Quantitative two-dimensional (2-D) and Doppler echocardiography were used to determine whether hemodialysis results in alterations in left ventricular (LV) diastolic filling that might contribute to dialysis-induced hypotension, as well as to assess whether any hemodynamic variables or indices of diastolic filling might be used to identify which patients were at the greatest risk of becoming hemodynamically unstable during dialysis. Sixteen male patients undergoing routine maintenance hemodialysis for end-stage renal disease were prospectively studied before and after hemodialysis. Following hemodialysis there was a significant prolongation (P < 0.05) in LV isovolumetric relaxation time (IVRT), as well as a significant reduction in the rate and extent of early rapid ventricular filling (P < 0.005); in contrast, late atrial-assisted filling did not change significantly. A multiple stepwise linear regression analysis of predialysis hemodynamic parameters and noninvasive indices of LV filling showed that there was a significant independent inverse relationship between the frequency of dialysis-related hypotensive episodes and the duration of early LV filling (r = −0.81; P < 0.001). These results suggest that hemodialysis results in discrete alterations in early LV filling, with no significant compensatory increase in late atrial-assisted ventricular filling. Further, patients with the shortest early LV filling times appeared to have the greatest predilection for becoming hemodynamically unstable during dialysis.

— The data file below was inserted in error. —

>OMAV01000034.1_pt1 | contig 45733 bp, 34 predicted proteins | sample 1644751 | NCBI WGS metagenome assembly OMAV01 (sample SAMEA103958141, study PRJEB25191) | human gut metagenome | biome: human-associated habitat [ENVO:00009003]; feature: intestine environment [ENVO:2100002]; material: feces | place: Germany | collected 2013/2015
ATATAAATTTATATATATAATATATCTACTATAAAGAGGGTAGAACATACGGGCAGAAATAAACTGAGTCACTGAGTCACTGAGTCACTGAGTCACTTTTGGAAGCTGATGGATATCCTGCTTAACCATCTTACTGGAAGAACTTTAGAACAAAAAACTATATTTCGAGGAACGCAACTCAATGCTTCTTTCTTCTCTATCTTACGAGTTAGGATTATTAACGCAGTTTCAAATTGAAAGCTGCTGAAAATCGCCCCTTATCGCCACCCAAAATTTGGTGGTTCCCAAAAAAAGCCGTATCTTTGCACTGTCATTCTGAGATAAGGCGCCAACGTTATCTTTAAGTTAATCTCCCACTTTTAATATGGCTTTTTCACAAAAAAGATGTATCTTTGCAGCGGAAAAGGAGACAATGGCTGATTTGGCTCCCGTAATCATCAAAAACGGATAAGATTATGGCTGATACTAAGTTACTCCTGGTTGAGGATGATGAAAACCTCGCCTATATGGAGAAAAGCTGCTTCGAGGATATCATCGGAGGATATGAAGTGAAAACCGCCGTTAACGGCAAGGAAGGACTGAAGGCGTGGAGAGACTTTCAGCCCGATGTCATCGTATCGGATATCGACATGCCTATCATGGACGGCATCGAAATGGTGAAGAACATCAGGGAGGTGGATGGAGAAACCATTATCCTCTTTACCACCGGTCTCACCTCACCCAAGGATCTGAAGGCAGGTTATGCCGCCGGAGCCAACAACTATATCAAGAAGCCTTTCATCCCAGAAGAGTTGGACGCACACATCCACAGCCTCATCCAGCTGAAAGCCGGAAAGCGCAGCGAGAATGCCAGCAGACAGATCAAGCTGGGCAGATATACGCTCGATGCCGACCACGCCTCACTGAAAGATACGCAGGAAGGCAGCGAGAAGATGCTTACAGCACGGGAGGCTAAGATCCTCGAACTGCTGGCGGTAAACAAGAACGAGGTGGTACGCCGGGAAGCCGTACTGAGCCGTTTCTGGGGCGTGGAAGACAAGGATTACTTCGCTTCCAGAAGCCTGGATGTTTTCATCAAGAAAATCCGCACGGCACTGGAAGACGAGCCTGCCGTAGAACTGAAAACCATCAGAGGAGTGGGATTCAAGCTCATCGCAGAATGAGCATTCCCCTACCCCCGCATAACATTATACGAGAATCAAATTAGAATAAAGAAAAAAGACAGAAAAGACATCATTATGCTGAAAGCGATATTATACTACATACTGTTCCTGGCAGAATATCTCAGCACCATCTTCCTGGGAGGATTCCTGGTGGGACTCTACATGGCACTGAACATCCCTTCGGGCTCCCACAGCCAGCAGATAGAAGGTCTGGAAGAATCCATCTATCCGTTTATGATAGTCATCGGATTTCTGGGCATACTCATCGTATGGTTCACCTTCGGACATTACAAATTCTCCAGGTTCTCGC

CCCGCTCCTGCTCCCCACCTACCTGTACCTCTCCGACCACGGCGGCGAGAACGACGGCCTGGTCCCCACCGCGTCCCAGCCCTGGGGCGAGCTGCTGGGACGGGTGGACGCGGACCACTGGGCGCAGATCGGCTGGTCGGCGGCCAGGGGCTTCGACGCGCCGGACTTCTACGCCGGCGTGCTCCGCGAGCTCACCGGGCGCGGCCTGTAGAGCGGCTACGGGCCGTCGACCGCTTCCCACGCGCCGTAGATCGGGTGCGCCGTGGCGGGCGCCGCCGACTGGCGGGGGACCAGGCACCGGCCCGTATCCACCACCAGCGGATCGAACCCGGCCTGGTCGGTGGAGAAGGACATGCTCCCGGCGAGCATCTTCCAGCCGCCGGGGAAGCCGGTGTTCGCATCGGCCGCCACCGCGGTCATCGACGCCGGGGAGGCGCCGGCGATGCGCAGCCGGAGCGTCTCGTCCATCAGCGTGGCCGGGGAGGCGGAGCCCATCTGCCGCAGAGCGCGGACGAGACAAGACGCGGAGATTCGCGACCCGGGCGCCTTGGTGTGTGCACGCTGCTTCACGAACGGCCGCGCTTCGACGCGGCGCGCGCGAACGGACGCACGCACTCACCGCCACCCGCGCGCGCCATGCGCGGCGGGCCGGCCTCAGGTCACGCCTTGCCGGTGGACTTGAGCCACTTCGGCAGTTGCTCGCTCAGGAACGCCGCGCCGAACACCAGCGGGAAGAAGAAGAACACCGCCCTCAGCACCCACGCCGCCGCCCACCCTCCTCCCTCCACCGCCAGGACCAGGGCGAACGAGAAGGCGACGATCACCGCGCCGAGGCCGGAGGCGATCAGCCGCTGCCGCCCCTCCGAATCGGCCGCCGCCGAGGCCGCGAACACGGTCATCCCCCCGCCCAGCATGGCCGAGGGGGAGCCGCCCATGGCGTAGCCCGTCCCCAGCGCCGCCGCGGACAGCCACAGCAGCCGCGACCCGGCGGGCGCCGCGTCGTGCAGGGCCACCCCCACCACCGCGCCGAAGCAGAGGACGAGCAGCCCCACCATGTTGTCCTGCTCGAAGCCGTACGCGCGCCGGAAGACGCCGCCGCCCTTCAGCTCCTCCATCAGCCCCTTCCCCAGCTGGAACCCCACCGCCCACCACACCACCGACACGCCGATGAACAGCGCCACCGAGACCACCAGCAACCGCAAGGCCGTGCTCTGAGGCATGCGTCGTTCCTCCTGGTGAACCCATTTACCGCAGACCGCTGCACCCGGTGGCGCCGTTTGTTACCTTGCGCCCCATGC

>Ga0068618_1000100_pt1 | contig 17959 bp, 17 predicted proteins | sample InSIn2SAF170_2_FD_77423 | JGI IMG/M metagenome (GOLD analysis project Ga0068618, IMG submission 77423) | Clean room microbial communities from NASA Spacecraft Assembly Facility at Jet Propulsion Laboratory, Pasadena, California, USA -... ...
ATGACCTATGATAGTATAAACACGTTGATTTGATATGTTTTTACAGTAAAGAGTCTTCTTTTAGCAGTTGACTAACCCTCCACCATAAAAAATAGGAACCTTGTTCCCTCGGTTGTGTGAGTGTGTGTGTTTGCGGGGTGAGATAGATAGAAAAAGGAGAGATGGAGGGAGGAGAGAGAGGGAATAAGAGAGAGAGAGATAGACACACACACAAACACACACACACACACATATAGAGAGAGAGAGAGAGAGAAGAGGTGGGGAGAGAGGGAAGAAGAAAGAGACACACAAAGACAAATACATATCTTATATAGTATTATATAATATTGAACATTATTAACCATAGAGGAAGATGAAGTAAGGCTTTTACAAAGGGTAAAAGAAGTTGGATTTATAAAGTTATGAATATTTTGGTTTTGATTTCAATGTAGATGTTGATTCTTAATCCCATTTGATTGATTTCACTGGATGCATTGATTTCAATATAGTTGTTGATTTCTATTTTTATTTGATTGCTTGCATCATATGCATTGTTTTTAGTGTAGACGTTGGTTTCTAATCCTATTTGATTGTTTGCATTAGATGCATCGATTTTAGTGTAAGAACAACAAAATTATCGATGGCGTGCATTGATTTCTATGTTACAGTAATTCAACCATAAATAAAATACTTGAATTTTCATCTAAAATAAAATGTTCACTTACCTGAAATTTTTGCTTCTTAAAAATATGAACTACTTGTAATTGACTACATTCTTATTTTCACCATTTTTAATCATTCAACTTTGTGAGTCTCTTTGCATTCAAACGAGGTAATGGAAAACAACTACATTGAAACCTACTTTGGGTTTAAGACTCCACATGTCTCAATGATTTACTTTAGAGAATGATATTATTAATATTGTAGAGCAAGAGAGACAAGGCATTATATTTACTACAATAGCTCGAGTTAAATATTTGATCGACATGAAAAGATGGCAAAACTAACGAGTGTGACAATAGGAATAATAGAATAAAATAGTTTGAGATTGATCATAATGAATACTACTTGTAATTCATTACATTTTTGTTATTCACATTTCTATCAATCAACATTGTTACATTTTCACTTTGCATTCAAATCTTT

- Doppler echocardiography
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